Diary 3/12/20  

            Kendal’s watchwords are: calm, proactive preparation. At our regular health forum for the entire community yesterday afternoon, Covid 19 was the only topic of discussion. The doctor who is our medical director, the head of our nursing staff, the staff infectious disease specialist, and the chief health services officer were all on hand to inform us of the changes we have established for this month though things may change daily if necessary. As they did overnight. That turned out to be our last large community gathering for a while.

The Care Center area where I live is the most affected as we house the most elderly and health compromised residents at Kendal. The breakfast venue directly across the hall from me has closed, as will the nearest dining area. Meals will be brought to our rooms. Eating together is one of the most likely ways to spread the virus- a warm open mouth is an irresistible invitation for infection. Singing together is likewise not a good idea. The rest of the Kendal community can no longer come through our halls on their way to elsewhere in the sprawling facility. Entrances to the outdoors from our end of the world are locked and the inside hallways leading to the larger facility have been closed with unlocked doors. Many nearby cottage dwellers now have a much longer way to go around to get to the main entrance of the building.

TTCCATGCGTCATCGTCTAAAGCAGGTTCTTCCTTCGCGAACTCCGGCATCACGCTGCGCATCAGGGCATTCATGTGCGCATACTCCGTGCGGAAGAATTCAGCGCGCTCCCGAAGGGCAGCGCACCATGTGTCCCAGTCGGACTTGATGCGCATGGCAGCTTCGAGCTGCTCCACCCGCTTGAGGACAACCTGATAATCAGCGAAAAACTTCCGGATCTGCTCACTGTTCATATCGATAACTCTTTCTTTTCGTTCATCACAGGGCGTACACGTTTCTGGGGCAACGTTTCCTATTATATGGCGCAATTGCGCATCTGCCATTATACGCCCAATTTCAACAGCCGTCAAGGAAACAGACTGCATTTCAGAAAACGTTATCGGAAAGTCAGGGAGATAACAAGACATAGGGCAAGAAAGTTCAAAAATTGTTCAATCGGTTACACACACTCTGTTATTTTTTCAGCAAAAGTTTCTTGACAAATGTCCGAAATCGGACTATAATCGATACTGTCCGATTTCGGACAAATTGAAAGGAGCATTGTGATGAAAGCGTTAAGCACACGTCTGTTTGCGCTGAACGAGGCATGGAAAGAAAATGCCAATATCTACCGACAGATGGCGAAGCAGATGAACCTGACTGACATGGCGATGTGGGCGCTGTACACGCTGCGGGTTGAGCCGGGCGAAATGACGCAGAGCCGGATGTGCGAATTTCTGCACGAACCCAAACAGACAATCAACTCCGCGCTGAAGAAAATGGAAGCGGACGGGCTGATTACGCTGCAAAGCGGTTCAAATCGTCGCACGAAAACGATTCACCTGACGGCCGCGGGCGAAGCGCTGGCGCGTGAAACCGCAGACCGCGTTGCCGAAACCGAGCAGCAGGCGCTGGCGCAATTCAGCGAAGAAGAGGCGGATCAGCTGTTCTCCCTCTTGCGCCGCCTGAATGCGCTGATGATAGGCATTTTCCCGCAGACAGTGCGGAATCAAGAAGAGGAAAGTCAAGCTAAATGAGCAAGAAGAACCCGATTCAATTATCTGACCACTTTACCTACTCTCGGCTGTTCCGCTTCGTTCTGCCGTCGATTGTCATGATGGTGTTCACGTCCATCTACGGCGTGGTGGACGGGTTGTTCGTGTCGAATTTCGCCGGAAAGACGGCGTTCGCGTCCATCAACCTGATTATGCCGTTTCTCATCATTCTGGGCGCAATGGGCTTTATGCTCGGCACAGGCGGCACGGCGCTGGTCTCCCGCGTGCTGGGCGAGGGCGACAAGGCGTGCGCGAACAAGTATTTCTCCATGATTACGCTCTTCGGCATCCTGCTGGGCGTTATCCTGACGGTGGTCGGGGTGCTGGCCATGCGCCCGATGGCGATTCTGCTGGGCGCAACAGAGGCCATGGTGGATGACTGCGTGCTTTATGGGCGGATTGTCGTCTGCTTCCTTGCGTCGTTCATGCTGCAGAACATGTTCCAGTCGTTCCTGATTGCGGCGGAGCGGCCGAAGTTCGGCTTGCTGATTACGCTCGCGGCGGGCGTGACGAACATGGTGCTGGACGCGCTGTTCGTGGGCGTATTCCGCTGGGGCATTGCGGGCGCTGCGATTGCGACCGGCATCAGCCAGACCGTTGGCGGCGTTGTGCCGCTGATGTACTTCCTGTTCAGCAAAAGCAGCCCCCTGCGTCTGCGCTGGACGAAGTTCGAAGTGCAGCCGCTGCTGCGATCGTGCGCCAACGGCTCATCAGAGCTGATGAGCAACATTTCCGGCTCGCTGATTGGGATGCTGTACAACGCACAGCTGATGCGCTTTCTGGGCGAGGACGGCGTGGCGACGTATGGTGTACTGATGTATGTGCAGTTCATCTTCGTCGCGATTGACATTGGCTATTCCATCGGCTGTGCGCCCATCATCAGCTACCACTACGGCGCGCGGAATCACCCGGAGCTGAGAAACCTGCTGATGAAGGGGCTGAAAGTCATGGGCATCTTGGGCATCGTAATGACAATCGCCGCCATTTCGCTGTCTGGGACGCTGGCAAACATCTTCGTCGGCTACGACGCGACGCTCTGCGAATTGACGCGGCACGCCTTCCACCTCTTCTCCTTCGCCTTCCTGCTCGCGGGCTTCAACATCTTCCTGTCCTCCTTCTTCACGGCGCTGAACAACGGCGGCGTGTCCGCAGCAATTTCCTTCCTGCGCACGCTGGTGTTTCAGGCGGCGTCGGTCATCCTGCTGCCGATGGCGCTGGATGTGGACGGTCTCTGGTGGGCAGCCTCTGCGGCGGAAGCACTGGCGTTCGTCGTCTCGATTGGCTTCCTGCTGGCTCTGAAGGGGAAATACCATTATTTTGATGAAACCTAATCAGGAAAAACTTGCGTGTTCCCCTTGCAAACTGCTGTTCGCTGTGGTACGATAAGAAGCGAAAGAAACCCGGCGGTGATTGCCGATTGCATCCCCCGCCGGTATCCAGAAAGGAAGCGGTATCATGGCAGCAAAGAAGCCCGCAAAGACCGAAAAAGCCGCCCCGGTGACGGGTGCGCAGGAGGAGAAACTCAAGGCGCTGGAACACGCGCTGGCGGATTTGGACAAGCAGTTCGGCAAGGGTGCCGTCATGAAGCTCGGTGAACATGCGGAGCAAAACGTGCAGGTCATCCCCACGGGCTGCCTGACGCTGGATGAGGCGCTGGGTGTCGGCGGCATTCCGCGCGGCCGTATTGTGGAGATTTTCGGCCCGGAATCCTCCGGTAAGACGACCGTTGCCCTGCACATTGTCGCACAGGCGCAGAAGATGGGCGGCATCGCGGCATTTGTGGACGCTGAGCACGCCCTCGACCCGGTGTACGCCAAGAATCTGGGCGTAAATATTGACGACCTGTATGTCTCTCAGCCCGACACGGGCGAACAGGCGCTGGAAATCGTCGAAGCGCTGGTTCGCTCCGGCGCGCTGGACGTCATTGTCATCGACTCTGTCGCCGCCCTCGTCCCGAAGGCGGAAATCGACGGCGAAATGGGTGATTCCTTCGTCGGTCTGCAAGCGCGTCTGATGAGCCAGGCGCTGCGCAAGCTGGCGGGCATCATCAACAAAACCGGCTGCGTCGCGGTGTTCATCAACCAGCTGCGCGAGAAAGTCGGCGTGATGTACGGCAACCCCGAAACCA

Vendors and service people will be checked at all entrances for a fever, dry cough, and shortness of breath before they receive the all clear sticker to deliver their goods and services. Staff and families coming from the outside must do the same. Our Oberlin Quaker meeting is held in another building on our campus and no one from town can now attend, nor can folks from town use the pool or use Kendal to meet for other ongoing projects. The children’s Early Learning Center down the hall is closed after tomorrow, as are all Ohio schools for early spring break or longer. In Ohio, gatherings of more than 100 people are banned, so there will be no more all community events in our own auditorium until further notice.